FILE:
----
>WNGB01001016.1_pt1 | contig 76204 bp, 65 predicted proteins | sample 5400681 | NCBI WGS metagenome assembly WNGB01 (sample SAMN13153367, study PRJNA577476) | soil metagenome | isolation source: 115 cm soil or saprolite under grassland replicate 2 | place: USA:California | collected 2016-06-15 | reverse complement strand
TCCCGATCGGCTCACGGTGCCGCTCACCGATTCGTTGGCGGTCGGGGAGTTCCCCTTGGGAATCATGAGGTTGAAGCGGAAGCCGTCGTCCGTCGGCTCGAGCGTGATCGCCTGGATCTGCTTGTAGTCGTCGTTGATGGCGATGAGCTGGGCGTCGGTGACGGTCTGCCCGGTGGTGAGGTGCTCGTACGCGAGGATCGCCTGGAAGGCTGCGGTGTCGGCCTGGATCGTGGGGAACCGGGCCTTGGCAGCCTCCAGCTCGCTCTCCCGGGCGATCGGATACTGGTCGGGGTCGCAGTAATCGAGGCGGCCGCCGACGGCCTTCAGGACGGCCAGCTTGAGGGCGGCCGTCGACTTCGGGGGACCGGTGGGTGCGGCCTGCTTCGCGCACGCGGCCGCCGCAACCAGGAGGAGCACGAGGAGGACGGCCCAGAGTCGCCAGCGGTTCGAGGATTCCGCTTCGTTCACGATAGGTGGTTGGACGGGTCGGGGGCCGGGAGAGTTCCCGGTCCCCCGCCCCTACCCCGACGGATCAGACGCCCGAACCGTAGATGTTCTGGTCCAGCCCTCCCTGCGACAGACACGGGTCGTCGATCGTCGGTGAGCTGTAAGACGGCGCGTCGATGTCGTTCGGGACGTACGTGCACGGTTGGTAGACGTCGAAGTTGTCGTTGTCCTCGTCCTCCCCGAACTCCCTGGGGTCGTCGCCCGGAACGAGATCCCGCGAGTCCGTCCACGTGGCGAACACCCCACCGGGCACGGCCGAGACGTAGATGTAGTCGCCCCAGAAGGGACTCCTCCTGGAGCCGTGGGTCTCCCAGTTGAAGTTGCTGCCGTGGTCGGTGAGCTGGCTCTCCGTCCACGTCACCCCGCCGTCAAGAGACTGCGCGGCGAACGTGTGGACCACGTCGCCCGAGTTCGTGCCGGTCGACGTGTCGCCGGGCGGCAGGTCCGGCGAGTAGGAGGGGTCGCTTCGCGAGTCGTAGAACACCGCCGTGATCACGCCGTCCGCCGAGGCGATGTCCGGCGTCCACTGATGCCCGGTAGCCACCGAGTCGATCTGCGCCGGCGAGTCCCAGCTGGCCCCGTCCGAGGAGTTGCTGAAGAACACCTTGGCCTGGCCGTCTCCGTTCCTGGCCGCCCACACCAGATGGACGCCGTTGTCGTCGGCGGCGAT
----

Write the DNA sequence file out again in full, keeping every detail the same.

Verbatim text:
>WNGB01001016.1_pt1 | contig 76204 bp, 65 predicted proteins | sample 5400681 | NCBI WGS metagenome assembly WNGB01 (sample SAMN13153367, study PRJNA577476) | soil metagenome | isolation source: 115 cm soil or saprolite under grassland replicate 2 | place: USA:California | collected 2016-06-15 | reverse complement strand
TCCCGATCGGCTCACGGTGCCGCTCACCGATTCGTTGGCGGTCGGGGAGTTCCCCTTGGGAATCATGAGGTTGAAGCGGAAGCCGTCGTCCGTCGGCTCGAGCGTGATCGCCTGGATCTGCTTGTAGTCGTCGTTGATGGCGATGAGCTGGGCGTCGGTGACGGTCTGCCCGGTGGTGAGGTGCTCGTACGCGAGGATCGCCTGGAAGGCTGCGGTGTCGGCCTGGATCGTGGGGAACCGGGCCTTGGCAGCCTCCAGCTCGCTCTCCCGGGCGATCGGATACTGGTCGGGGTCGCAGTAATCGAGGCGGCCGCCGACGGCCTTCAGGACGGCCAGCTTGAGGGCGGCCGTCGACTTCGGGGGACCGGTGGGTGCGGCCTGCTTCGCGCACGCGGCCGCCGCAACCAGGAGGAGCACGAGGAGGACGGCCCAGAGTCGCCAGCGGTTCGAGGATTCCGCTTCGTTCACGATAGGTGGTTGGACGGGTCGGGGGCCGGGAGAGTTCCCGGTCCCCCGCCCCTACCCCGACGGATCAGACGCCCGAACCGTAGATGTTCTGGTCCAGCCCTCCCTGCGACAGACACGGGTCGTCGATCGTCGGTGAGCTGTAAGACGGCGCGTCGATGTCGTTCGGGACGTACGTGCACGGTTGGTAGACGTCGAAGTTGTCGTTGTCCTCGTCCTCCCCGAACTCCCTGGGGTCGTCGCCCGGAACGAGATCCCGCGAGTCCGTCCACGTGGCGAACACCCCACCGGGCACGGCCGAGACGTAGATGTAGTCGCCCCAGAAGGGACTCCTCCTGGAGCCGTGGGTCTCCCAGTTGAAGTTGCTGCCGTGGTCGGTGAGCTGGCTCTCCGTCCACGTCACCCCGCCGTCAAGAGACTGCGCGGCGAACGTGTGGACCACGTCGCCCGAGTTCGTGCCGGTCGACGTGTCGCCGGGCGGCAGGTCCGGCGAGTAGGAGGGGTCGCTTCGCGAGTCGTAGAACACCGCCGTGATCACGCCGTCCGCCGAGGCGATGTCCGGCGTCCACTGATGCCCGGTAGCCACCGAGTCGATCTGCGCCGGCGAGTCCCAGCTGGCCCCGTCCGAGGAGTTGCTGAAGAACACCTTGGCCTGGCCGTCTCCGTTCCTGGCCGCCCACACCAGATGGACGCCGTTGTCGTCGGCGGCGAT